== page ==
In the recent past we have seen a massive development of online streaming services, where Netflix is one of the leading brands in this new market. Netflix has built its own CDN (Netflix Open Connect) to support its worldwide expansion. This resulted in a rapid growth of bandwidth consumption from a considerable number of users, intensifying year after year together with Netflix’s popularity. Netflix has undergone a massive structural transformation in the way it delivers content. Parting from a monolithic application design with some external CDN support to building their own CDN around the world. Currently Netflix Open Connect has 233 server locations in all 6 continents. Their endpoints are primarily located among IXPs and within some ISPs as well. A model which reminds us of Google Global Cache, by installing cachés close to the last mile to deliver specific services.
ISPs have reacted differently across the globe, resulting in some heated discussions about traffic shaping, throttling and service differentiation from ISPs, which rose considerable criticism from defenders of net neutrality and consumers alike. Two years after our previous insight into this topic, we decided to find out what is happening today, if any ISPs are showing signs of throttling Netflix. We found that the situation has improved noticeably.
We setup an experiment which runs from thousands of Speedchecker probes around the world Netflix’s SpeedTest (fast.com) and right after that our own SpeedTest using Akamai endpoints. We compared the results of both tests using our SpeedTest with Akamai as reference and found out which ISPs show noticeable differences when connecting to Netflix. Due to Netflix’s high bandwith consumption and rapidly growing popularity, adapting to such changes might pose a challenge for some ISPs.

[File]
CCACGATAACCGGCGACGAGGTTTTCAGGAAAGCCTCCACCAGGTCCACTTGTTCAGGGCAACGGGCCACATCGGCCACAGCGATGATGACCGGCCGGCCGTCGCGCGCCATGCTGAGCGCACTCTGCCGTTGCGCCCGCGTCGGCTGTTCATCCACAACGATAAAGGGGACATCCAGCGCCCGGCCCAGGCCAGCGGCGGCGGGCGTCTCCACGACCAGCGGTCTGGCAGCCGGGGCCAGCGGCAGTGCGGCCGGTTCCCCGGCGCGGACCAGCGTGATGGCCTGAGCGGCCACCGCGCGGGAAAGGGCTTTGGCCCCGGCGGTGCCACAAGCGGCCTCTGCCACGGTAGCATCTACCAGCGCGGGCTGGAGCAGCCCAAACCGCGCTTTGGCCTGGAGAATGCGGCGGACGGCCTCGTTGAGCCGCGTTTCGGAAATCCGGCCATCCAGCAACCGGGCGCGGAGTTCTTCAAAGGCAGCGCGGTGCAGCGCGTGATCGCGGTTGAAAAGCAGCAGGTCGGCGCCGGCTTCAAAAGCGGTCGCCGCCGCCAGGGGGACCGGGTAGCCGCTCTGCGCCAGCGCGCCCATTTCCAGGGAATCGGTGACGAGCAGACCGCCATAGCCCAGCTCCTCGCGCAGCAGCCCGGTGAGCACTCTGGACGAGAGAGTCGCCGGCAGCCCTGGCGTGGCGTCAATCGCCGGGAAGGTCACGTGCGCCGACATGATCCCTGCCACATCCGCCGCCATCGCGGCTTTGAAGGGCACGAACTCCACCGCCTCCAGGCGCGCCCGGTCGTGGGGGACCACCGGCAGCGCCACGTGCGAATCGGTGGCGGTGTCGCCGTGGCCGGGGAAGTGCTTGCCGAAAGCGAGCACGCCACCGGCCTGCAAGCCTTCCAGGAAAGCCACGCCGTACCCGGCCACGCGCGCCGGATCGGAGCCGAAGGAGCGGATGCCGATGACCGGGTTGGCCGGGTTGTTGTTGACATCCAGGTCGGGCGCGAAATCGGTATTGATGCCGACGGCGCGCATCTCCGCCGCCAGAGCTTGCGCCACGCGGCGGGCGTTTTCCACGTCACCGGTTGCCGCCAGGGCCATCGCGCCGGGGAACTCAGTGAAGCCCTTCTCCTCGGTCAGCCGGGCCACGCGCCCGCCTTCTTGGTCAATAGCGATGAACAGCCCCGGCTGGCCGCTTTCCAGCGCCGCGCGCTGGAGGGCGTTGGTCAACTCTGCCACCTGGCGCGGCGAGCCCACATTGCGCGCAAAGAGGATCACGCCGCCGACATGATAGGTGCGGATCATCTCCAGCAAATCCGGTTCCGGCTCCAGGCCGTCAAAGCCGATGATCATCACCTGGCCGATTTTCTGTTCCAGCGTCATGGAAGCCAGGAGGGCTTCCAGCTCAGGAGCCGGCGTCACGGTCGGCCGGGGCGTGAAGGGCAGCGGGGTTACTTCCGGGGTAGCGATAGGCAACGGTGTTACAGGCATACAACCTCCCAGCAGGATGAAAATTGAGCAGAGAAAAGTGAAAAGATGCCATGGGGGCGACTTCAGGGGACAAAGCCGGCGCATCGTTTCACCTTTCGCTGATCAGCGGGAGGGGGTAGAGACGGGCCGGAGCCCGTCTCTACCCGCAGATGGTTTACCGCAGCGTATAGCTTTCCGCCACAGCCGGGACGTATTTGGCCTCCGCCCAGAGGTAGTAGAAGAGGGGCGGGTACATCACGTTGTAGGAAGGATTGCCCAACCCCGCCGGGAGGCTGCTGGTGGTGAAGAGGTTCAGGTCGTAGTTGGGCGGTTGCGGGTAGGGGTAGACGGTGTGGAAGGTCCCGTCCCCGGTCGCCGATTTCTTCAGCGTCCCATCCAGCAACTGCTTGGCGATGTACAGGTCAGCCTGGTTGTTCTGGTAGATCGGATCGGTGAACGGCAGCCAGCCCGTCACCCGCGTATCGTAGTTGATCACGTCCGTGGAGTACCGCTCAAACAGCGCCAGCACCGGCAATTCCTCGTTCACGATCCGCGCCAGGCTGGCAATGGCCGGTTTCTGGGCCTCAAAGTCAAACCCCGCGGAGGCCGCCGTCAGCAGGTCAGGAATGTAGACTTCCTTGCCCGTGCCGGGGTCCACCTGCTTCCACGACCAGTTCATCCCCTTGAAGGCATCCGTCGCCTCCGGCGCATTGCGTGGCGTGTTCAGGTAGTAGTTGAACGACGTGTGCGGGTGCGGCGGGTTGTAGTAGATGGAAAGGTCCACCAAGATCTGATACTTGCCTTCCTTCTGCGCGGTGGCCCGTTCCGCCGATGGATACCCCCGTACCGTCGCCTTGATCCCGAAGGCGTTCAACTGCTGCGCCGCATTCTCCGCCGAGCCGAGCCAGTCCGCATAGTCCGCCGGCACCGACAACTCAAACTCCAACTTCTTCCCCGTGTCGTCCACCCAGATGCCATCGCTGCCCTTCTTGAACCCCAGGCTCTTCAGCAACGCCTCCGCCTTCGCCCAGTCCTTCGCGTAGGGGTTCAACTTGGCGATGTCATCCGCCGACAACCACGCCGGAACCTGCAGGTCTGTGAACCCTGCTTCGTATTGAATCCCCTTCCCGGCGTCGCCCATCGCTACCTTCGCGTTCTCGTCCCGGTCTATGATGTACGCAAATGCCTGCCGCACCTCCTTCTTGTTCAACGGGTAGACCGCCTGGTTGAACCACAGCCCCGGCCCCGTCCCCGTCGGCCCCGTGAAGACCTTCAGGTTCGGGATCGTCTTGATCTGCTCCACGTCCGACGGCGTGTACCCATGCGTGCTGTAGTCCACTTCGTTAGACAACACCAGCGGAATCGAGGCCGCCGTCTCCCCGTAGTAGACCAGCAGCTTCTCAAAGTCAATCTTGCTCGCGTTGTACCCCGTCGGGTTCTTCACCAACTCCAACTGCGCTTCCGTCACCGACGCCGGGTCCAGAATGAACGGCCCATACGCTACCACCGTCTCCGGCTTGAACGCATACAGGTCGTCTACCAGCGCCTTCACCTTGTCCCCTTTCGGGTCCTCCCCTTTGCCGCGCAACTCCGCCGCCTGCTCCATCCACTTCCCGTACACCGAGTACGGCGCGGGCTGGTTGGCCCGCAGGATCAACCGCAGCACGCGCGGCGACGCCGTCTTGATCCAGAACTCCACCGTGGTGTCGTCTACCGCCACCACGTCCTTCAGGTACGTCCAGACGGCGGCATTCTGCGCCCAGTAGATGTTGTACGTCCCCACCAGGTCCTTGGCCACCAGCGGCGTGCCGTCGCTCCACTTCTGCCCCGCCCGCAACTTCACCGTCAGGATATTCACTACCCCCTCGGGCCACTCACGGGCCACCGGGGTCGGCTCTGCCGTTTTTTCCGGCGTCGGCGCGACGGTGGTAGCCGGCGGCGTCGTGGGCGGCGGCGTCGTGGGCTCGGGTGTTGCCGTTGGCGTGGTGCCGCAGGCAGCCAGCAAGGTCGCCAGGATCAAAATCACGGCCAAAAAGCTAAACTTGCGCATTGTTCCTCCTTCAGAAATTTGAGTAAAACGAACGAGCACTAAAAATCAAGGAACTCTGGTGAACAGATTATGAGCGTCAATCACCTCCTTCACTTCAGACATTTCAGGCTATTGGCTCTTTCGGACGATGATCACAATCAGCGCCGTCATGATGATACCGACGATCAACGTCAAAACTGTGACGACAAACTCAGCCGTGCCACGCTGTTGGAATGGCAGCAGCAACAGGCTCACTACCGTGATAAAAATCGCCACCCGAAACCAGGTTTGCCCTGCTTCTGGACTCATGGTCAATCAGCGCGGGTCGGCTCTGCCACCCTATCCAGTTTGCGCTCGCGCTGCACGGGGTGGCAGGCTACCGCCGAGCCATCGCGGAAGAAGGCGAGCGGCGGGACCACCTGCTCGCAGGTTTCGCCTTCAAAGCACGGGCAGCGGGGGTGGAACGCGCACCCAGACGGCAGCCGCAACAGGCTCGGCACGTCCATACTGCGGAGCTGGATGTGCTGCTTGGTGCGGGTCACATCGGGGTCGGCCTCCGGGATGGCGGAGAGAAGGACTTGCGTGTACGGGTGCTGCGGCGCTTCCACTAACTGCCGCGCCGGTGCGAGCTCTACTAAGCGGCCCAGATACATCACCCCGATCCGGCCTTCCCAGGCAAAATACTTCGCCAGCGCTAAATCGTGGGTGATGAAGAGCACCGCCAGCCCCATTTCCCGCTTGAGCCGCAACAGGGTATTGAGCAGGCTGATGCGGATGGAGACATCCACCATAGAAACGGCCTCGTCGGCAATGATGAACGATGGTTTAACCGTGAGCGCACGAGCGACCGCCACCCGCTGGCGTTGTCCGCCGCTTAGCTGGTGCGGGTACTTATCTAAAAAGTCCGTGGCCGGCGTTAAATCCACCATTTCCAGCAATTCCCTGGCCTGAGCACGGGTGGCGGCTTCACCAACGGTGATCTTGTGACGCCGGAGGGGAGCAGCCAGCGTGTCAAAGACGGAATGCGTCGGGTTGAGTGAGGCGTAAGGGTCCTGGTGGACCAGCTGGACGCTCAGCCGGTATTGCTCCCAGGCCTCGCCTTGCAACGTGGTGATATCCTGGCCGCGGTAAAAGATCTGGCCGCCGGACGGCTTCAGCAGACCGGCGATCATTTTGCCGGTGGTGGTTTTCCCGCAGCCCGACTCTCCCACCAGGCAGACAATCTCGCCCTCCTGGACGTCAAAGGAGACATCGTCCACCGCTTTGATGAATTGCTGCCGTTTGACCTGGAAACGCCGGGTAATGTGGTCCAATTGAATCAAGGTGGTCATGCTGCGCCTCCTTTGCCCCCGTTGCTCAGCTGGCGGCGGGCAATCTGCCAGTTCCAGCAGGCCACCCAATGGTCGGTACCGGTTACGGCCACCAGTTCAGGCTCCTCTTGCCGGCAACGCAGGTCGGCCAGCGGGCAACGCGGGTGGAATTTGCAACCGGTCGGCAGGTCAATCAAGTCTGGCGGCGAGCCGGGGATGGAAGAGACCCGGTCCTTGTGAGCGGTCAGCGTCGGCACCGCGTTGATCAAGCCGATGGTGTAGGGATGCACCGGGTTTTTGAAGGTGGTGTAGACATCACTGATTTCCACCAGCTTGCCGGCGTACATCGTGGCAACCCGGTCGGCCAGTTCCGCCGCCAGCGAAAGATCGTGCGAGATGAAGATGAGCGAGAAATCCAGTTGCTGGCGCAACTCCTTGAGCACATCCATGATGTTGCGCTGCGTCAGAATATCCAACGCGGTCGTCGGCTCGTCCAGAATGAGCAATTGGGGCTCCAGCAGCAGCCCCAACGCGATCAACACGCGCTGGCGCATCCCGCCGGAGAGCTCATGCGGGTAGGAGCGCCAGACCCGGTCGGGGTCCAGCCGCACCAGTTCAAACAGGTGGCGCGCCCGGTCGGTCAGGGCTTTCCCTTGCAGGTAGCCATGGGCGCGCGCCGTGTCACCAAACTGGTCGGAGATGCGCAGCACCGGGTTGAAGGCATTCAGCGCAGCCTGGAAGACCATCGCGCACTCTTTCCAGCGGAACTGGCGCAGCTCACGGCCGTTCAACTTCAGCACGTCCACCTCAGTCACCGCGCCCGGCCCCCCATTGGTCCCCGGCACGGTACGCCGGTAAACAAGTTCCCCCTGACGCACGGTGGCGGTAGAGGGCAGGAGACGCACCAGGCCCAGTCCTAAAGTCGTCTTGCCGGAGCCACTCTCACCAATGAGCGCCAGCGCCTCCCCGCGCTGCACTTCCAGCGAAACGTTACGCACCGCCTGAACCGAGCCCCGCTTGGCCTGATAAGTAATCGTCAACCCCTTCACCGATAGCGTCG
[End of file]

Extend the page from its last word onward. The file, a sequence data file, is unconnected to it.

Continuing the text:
After running the experiment for 24 hours, we found that the performance differences between Fast.com and our reference endpoints in Akamai are equivalent, which fortunately tells us that the general rule seems to be not to throttle Netflix.
We can also observe that the situation still changes notably between countries, with Italy showing the worst performance among the countries where our measurements ran.
In the following table, we can see the ISPs in which we measured the top 35 highest median speeds.
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After investigating ISPs in the USA only, we we able to rank their top 10 providers as follows comparing off-peak and peak traffic hours.
We couldn’t detect further major ISPs showing signs of Netflix throttling in the countries we studied. In the cases of CenturyLink, Charter Communications and possibly Time Warner Cable, we can observe a clear disadvantage of Netflix during peak hours.
In conclusion, we have seen the situation of Netflix evolve in positive terms for the consumer. We can see from our test results that the global tendency is to respect net neutrality. There are still ISPs worldwide which haven’t joined Netflix OpenConnect CDN yet and therefore they cannot profit from its traffic delivery benefits. Others simply slow down altogether during peak hours which reveals difficulties at coping with high traffic demand. So far this year, Netflix global launch seems to have gone peacefully and without any major incidents. The market has made its share of pressure to the industry, pushing them to develop high performance infrastructure for the end consumer, while clearing the path for other applications high in bandwidth consumption to enter the market with lower technical and legal barriers.